Publishers' Preview: Spring 2021: Five Questions for Carole Boston Weatherford

This interview originally appeared in the March/April 2021 Horn Book Magazine as part of the Publishers’ Previews: Spring 2021, an advertising supplement that allows participating publishers a chance to each highlight a book from its current list. They choose the books; we ask the questions.

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Unspeakable indeed was the Tulsa Race Massacre of 1921, but poet Carole Boston Weatherford joins forces with illustrator Floyd Cooper to bring the horror home.

1. What particular challenges does a picture book format present in conveying ­painful history?

I had two tasks: making the massacre age-appropriate and doing justice to its victims. I took a forensic approach, first conjuring Black Wall Street, a testament to African American advancement. Then I documented the massacre itself, relying on Floyd Cooper’s illustrations to carry some of the weight. I simply told the truth. If African American children in 1921 could be victims of the massacre, then today’s children can hear their story.

2. What kind of thinking goes into choosing line breaks?

My breaks regulate phrasing and impact, based on which words I want to emphasize and the relative strength of positions in a line — the strongest being at the end. I place words — often nouns or verbs — that I want to stress at the beginning or end of the line.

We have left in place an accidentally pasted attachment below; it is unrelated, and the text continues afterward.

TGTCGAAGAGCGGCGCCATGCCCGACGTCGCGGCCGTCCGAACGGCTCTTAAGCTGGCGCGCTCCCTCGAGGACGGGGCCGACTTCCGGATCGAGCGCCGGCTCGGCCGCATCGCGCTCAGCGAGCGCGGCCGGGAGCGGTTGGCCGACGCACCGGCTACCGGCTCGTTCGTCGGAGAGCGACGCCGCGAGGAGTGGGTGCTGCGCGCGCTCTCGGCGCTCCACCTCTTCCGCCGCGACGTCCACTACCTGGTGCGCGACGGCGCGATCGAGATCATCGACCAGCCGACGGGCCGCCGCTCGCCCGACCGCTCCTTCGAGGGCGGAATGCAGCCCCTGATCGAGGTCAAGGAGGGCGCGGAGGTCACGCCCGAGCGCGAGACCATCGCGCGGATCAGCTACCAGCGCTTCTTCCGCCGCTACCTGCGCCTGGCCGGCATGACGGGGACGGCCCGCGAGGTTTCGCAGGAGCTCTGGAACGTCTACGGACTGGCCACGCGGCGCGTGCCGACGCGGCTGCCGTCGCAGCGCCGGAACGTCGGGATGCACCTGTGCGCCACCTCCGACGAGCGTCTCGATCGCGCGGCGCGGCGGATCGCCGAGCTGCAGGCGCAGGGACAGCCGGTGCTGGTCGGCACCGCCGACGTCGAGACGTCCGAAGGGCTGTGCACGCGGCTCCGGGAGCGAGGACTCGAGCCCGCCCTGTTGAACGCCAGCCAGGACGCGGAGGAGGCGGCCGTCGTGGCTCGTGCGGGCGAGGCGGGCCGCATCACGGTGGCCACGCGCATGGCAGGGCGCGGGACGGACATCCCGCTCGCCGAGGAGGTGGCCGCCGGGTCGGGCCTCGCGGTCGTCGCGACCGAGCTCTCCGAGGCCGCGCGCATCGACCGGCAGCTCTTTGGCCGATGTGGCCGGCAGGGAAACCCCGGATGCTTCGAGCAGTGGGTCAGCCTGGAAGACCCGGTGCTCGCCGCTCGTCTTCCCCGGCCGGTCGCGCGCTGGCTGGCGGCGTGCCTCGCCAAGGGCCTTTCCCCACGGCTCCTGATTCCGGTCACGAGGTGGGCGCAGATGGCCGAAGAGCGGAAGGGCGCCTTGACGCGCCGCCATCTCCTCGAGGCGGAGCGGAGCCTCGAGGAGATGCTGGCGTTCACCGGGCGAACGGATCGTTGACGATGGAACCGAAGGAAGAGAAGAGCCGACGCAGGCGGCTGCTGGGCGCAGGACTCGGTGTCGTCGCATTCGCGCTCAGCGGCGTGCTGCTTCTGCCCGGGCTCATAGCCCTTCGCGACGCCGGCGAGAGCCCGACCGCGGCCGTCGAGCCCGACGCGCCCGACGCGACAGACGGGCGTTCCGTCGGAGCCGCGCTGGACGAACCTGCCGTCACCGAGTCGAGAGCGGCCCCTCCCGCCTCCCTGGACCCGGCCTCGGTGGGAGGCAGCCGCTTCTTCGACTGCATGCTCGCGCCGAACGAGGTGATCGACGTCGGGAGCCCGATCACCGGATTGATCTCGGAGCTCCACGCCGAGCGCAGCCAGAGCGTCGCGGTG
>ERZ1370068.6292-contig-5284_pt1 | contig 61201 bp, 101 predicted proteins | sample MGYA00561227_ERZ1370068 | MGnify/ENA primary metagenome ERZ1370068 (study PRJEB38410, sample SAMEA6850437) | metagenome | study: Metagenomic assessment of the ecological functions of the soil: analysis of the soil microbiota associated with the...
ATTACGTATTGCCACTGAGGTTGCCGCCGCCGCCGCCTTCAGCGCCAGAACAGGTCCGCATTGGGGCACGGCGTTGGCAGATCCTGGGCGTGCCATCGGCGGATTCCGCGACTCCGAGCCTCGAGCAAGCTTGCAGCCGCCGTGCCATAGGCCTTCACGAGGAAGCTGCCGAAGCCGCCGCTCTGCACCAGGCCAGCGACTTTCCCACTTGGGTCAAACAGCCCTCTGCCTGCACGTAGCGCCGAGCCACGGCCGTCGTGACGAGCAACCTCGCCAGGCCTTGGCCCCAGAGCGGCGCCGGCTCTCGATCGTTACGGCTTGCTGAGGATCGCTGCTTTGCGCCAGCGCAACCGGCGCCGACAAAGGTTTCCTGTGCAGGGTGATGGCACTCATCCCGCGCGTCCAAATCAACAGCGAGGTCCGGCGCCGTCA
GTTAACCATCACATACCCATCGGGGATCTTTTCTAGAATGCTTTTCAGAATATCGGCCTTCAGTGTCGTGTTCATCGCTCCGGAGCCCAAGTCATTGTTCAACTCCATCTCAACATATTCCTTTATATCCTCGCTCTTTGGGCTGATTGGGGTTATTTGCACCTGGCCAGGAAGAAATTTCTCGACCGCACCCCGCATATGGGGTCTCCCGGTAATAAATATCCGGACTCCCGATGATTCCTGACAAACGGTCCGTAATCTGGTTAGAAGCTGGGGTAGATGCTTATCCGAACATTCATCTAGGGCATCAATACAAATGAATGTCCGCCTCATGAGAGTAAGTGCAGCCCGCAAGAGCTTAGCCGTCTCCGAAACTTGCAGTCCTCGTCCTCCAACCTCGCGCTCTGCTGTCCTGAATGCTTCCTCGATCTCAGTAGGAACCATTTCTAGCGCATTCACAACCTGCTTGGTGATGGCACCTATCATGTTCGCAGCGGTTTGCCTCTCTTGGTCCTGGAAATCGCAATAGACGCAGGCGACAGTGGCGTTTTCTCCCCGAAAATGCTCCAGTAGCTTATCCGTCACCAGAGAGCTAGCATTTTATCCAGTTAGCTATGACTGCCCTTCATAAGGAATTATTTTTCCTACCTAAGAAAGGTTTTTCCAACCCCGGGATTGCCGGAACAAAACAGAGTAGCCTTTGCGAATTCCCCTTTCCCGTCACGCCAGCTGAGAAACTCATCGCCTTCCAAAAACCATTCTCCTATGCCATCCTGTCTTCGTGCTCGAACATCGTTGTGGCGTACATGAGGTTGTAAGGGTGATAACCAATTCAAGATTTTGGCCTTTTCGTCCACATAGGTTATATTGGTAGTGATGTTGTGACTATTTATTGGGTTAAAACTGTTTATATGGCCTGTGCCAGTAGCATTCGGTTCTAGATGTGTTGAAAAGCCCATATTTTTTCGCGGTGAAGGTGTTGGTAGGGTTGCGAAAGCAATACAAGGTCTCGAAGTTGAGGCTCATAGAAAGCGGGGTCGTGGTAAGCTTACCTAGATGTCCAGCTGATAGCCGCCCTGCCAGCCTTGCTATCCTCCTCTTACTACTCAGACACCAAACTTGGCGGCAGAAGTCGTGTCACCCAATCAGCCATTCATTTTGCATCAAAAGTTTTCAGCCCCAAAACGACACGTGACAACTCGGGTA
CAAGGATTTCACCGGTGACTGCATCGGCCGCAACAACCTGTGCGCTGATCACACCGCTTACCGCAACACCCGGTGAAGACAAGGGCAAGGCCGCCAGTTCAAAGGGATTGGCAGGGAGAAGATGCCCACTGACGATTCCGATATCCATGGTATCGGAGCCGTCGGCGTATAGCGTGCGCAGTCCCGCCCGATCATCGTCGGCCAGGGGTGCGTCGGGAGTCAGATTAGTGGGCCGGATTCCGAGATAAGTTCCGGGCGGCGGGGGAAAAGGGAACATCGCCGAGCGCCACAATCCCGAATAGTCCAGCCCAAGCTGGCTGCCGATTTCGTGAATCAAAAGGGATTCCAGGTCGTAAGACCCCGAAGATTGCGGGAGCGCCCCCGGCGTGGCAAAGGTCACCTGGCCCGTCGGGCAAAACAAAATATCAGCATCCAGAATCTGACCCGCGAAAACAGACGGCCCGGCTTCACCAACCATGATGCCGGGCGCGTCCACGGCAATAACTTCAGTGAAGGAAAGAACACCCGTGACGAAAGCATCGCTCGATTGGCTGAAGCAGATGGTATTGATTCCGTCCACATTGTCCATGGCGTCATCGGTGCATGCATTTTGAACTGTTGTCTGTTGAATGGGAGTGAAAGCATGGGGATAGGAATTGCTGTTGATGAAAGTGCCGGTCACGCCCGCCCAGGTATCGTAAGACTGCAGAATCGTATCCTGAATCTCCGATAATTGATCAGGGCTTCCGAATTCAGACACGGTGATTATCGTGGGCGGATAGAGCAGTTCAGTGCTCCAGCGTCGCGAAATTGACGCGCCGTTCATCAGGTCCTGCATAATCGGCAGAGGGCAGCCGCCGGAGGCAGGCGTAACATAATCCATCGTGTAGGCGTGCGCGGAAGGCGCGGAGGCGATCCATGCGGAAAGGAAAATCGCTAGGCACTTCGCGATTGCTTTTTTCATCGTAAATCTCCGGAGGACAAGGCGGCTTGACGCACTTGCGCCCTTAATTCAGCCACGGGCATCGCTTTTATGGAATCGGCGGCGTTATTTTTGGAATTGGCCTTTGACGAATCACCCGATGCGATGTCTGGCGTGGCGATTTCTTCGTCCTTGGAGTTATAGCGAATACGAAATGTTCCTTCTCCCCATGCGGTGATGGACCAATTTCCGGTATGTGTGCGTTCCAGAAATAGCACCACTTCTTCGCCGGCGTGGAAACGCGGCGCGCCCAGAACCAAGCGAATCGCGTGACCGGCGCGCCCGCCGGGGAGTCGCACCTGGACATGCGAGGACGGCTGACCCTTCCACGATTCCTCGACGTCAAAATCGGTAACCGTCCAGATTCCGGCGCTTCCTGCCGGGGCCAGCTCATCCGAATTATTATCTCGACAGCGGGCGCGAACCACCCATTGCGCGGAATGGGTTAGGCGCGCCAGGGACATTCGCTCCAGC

3. What do you like most about working with Floyd Cooper?

I approached Floyd about Unspeakable when I was writing the first draft. I knew he was a Tulsa native and would bring passion to the illustrations. I love his cinematic style and sepia-toned palettes and am in awe of his subtractive technique. From the sweeping scenes to the expressive eyes, this may well be Floyd Cooper’s masterpiece.

4. Which poets made you a poet?

Langston Hughes, specifically “I, Too.” Countee Cullen’s “Incident” had a profound, lasting impact. In high school, I discovered Pablo Neruda and Nikki Giovanni. And Ntozake Shange showed me that poetry was meant to be performed.

5. How well do you think the Tulsa Massacre is remembered in Tulsa today?

I’m sure Tulsans know more about it than most other Americans. The Greenwood Cultural Center and the 1921 Tulsa Race Massacre Centennial Commission are preserving the history of Black Wall Street and raising awareness of the massacre. I hope more people will learn about it by reading Unspeakable.

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Roger Sutton
Roger Sutton
Roger Sutton has been the editor in chief of The Horn Book, Inc, since 1996. He was previously editor of The Bulletin of the Center for Children's Books and a children's and young adult librarian. He received his M.A. in library science from the University of Chicago in 1982 and a B.A. from Pitzer College in 1978. Follow him on Twitter: @RogerReads.

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